Wintering avifauna in the agricultural landscapes of northern Spain. I. Biogeographical patterns
Published: Volume 32(2), December 1985. Pages 203-225.
Original Title: Avifauna invernante en los medios agrícolas del norte de España. I. Caracterización biogeogrÁfica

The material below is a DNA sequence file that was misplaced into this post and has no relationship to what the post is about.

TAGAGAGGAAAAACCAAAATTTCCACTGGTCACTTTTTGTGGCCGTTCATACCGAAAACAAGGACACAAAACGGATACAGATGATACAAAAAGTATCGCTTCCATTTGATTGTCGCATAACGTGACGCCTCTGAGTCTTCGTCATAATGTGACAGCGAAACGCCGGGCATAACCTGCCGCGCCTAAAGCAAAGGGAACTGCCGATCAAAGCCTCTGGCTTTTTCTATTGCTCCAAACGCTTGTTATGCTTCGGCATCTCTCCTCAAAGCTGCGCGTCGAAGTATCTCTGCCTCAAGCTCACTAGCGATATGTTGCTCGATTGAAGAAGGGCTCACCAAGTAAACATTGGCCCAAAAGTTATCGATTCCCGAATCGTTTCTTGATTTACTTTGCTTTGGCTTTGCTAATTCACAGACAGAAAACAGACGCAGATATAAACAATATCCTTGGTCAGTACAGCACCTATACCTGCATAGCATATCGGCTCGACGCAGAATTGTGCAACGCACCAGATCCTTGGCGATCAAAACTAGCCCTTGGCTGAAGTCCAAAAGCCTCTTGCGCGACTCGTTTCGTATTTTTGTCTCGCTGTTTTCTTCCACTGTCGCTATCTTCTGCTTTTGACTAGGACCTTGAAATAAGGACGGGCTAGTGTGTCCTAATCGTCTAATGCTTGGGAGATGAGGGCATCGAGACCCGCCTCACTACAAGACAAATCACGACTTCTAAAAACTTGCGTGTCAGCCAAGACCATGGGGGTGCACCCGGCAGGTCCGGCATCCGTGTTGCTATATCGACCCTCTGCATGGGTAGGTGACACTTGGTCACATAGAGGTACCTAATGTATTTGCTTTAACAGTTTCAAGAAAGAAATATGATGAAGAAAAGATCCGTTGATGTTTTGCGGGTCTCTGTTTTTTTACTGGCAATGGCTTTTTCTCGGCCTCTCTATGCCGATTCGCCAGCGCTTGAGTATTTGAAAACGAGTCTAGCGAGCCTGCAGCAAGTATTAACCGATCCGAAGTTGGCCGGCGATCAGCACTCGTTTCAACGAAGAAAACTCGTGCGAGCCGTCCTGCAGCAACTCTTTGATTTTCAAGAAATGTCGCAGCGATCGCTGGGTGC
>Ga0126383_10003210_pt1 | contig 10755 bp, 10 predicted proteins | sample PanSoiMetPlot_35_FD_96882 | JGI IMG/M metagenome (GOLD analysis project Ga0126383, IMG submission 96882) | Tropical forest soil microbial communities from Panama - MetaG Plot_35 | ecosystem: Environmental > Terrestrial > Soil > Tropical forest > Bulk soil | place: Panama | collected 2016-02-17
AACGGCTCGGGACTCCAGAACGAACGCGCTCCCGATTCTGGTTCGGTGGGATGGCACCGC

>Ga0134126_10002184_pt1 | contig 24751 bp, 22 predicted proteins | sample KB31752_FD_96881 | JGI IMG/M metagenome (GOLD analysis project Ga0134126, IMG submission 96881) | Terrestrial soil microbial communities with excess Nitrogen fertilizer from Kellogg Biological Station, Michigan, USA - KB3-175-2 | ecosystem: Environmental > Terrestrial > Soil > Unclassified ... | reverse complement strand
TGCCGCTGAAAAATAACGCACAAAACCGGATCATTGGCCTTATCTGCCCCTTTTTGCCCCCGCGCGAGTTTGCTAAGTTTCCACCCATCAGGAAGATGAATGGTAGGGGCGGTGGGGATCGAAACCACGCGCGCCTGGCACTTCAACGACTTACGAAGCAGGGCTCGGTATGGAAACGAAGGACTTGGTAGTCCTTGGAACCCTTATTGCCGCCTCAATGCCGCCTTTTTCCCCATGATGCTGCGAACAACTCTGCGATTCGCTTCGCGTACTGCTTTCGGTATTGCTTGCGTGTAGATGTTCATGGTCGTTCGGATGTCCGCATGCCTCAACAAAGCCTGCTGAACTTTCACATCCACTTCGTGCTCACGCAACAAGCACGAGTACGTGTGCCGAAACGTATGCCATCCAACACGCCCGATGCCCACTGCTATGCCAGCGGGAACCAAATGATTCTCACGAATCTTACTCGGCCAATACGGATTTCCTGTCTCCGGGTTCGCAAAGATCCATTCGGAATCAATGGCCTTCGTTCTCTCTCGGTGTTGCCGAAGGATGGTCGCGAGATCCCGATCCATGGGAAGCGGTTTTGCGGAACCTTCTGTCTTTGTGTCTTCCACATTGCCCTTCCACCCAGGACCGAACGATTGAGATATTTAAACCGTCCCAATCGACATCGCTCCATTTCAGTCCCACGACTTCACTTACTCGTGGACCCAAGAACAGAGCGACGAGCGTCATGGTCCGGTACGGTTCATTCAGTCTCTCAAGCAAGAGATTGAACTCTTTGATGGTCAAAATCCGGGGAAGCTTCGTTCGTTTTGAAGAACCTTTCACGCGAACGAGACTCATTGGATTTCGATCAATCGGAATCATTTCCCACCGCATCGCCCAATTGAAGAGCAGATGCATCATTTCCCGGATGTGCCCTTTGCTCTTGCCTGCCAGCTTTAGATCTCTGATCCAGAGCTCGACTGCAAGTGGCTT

This paper analyzes the features of the distribution of passerines (crows excluded) wintering in the agricultural fields of Northern Spain (Basque Country and sourrounding regions; figure 1). This area is located on the boundary of the Eurosiberian (forested landscape with grass fields as dominant cultures) and Mediterranean (deforested landscape with cereal fields -Triticum, Hordeum- in the coldest areas and more diversified cultures cereals, vineyards and orchards in the more thermic sectors) bioclimatic regions. We have delimited 23 sectors where the bird communities have been censused by means of lie-transects and some agricultural-climatical gradients have been defined by means of a Principal Component Analysis (table I and figure 2). Factor I defines a thermic gradient opposing the Eurosiberian grassfields and the supramediterranean cereal fields on the hot and cold extremes respectively. Factor II defines a structural gradient ranging from the forested grassfields (associated with high precipitations) to the Mesomediterranean diversified cultures, through the cereal fields of the colder Supramediterranean sectors at higher elevations. In this factorial space, the 52 species of wintering birds have been situated in order to illustrate their mean winter distributions (figure 3). On the other hand, and to test the relationships among the species and the gradients defined by factors I and II, we have calculated the correlations between specific abundances of every sector and the factor scores of the sectors. Correlations with factors I and II are significant for 48 and 31%, respectively, of the bird species. A 55,8 % of the species (accounting for 85,9 % of the 35000 birds censused) have a significant multiple correlation with factors I and II, so that both gradients offer an adequate representation of the wintering bird patterns in the study area. The isopleths obtained from the distribution of abundance values (IKA) for insectivorous and granivorous species on the factorial space (figures 5,6 and 7), show a concentration of the former in the warmest sectors (according to the thermic exigences of their invertebrate preys). The greatest abundances for granivores are recorded in the coldest Mediterranean sectors, where cereal fields are the dominant landscape. In these sectors the high densities of some granivorous species (Alauda, Passer, Fringilla) are the main factor accounting for the entire regional patterns of variation in density (D), biomass (BM) and dominance (ID). Insectivores and granivores have distinct biological constraints that determine their different geographical patterns and strategies of local distribution (figure 8). The spatial aggregation of insectivorous species (measured as the coefficient of variation of their sectorial densities) shows a strong increase in the most unfavourable cold and deforested areas, while granivores have a spatial pattern much more homogeneous.